Generation Swing



ver since the guitar took over popular music, in the mid-fifties, true believers have been predicting the return of big-band swing eveiy few months. This hasn’t happened, but for anvone who came of age in the thirties and forties, big-band swing never went away. Big Bands in lli-l i: Volume /—Let’s Dance (Capitol) specifically addresses market, but anyone else with open ears and restless feet ought to give a listen. Part of the problem in translating the big-band experience to other generations is that the big bands had their hits on 78 rpm sin-

gies, a decided I v lo-fi technology. Although the world is hardlv lacking in big-hand anthologies these days, most of them just don’t sound that good. A two-CD set including forty-six songs divided about equally between fast jitterbugs and medium foxtrots, with an occasional slow dance, Big Bands concentrates on recordings made in the fifties and sixties, when technology had finallv caught up to Benny Coodtnan, Duke Ellington, and Count Basie. Eager to expand their audiences, and still at the peak of their musical w powers, thev re-recorded their hits [[ for the L.P format, and those hits have been digit alls remastered for CD. You hear all the detail. It’s hard to imagine even a punk rocker addicted to snarling guitars who could clem the power ol this stuff. And if you’re throwing a party for people in their sixties and up, you’ll have them stompin’ at die Savoy and jumpin’ at the Woodside, even if they don’t get around much anymore. —C.M.Y,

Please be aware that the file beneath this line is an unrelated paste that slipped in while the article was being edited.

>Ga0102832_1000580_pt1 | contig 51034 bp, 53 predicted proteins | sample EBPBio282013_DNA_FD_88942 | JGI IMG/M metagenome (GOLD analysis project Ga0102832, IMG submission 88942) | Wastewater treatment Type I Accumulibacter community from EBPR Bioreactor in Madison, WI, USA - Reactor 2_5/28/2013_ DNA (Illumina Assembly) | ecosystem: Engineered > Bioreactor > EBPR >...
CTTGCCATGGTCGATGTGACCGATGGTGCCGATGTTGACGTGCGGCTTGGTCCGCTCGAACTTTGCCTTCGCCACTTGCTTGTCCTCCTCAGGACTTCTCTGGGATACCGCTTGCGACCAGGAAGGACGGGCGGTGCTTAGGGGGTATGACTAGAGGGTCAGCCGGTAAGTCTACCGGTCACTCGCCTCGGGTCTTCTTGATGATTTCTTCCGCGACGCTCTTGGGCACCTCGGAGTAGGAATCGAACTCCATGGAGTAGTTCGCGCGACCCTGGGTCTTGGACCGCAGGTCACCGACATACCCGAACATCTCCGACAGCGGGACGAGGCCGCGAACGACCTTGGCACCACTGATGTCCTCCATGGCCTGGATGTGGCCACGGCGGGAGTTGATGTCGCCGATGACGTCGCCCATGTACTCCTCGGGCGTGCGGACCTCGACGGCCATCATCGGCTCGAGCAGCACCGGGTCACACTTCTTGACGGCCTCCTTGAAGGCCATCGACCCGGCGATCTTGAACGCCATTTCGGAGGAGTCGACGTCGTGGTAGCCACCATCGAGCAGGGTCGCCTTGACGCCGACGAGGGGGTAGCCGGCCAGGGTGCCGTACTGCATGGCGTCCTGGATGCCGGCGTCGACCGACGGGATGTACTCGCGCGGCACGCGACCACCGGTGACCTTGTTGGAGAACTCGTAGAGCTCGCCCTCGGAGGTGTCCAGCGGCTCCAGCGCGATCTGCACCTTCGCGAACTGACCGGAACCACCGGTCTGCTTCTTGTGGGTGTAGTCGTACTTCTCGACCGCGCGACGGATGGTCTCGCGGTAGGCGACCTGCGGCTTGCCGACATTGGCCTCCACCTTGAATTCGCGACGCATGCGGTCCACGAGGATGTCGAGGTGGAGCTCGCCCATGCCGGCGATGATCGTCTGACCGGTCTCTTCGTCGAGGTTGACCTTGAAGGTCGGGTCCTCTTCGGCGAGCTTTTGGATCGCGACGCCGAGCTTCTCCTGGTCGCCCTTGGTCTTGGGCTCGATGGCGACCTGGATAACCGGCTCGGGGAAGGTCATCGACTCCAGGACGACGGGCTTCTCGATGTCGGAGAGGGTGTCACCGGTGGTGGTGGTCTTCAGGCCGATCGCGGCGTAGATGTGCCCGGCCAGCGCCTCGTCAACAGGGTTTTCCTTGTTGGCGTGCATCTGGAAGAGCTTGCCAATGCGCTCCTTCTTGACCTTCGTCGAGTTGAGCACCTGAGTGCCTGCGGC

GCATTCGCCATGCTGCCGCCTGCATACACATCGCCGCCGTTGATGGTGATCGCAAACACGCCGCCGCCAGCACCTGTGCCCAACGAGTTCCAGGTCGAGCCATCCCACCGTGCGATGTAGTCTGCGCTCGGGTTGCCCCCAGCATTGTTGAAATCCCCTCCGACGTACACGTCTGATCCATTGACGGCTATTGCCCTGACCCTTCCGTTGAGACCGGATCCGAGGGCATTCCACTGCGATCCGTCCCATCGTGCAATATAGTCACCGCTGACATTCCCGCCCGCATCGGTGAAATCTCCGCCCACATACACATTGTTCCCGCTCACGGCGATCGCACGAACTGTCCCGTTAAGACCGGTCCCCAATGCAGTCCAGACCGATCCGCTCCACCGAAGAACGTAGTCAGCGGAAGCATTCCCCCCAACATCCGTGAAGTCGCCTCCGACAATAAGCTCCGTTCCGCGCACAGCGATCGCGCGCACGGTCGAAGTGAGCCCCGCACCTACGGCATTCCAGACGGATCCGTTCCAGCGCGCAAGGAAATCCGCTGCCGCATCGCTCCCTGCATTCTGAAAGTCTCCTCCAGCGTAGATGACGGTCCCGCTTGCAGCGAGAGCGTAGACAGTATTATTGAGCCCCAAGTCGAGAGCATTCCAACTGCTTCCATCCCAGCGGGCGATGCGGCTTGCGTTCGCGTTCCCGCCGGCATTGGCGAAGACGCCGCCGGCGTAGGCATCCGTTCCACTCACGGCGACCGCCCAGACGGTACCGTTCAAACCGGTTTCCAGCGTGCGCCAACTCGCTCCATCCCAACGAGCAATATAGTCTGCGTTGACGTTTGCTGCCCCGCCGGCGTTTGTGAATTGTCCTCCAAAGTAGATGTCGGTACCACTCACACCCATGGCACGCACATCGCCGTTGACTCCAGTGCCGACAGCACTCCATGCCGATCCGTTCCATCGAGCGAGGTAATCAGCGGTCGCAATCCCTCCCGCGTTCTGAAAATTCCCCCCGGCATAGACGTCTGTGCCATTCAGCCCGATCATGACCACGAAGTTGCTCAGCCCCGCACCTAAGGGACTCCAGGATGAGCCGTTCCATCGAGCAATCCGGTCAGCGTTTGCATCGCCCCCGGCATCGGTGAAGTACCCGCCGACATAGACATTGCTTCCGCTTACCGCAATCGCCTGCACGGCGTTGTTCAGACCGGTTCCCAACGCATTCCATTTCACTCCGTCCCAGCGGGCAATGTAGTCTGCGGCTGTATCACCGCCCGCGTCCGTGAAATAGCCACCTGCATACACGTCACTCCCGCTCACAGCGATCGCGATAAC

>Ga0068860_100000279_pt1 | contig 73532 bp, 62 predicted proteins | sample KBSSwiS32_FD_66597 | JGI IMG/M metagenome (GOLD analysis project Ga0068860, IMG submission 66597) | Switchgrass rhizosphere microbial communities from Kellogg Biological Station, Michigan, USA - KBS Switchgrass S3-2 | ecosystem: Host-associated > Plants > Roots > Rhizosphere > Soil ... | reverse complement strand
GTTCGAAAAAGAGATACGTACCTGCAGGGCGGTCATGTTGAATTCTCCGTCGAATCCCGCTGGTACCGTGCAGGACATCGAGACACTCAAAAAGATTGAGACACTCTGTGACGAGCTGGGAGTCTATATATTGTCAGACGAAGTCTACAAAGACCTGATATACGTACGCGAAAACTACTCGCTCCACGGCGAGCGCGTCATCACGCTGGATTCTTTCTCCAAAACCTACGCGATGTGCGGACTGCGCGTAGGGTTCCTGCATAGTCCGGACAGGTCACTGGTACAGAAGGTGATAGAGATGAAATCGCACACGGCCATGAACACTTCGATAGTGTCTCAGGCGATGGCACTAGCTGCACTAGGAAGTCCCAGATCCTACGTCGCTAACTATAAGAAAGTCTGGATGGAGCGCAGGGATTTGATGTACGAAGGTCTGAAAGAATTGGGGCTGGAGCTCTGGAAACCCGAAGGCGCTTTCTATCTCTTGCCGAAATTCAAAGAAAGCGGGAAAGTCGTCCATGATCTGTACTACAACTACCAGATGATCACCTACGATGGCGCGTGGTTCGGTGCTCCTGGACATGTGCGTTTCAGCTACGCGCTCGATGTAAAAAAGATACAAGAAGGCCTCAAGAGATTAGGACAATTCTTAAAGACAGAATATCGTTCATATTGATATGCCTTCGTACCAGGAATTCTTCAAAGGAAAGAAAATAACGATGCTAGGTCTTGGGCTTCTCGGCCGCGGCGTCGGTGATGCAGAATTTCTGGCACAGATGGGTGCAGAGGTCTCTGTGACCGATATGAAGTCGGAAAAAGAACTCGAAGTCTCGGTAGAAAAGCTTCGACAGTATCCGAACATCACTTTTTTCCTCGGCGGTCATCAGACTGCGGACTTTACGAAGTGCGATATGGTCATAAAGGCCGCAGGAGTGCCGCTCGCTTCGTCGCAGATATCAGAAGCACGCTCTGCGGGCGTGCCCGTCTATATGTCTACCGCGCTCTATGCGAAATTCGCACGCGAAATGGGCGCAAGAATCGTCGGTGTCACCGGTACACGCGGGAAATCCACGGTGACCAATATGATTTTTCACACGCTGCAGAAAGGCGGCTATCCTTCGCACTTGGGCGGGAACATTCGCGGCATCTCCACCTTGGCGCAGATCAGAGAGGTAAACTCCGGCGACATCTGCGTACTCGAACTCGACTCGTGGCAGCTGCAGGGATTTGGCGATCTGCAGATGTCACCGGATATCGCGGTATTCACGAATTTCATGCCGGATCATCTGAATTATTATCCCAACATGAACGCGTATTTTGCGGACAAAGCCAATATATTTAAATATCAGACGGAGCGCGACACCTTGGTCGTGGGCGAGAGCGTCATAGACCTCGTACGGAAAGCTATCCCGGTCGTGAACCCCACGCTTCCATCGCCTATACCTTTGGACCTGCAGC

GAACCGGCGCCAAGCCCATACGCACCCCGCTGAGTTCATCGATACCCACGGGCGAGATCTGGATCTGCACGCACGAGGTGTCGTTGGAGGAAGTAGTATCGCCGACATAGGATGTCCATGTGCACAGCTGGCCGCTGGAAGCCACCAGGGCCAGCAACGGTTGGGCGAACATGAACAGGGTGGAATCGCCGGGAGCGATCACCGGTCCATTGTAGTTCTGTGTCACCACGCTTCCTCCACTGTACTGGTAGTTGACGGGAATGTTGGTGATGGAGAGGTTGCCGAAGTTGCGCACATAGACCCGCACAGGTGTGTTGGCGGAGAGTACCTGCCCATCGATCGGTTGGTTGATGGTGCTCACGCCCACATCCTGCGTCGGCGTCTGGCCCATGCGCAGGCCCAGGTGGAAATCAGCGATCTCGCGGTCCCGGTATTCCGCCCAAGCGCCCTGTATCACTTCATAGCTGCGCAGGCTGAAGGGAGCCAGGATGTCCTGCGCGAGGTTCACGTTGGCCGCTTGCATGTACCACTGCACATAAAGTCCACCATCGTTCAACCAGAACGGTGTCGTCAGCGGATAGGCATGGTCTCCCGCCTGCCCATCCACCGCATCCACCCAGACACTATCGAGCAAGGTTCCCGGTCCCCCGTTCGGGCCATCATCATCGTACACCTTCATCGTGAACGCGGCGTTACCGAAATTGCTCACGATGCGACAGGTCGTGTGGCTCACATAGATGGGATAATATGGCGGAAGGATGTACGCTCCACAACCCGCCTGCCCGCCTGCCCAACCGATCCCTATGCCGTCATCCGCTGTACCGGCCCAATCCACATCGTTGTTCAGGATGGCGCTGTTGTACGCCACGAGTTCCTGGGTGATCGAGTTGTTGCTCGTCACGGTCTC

Bob Blumenthal is a jazz critic for The Boston Globe and l I) Review.

Charles M. ) tiling reviews papular music fin Playboy, Musician, and other publications.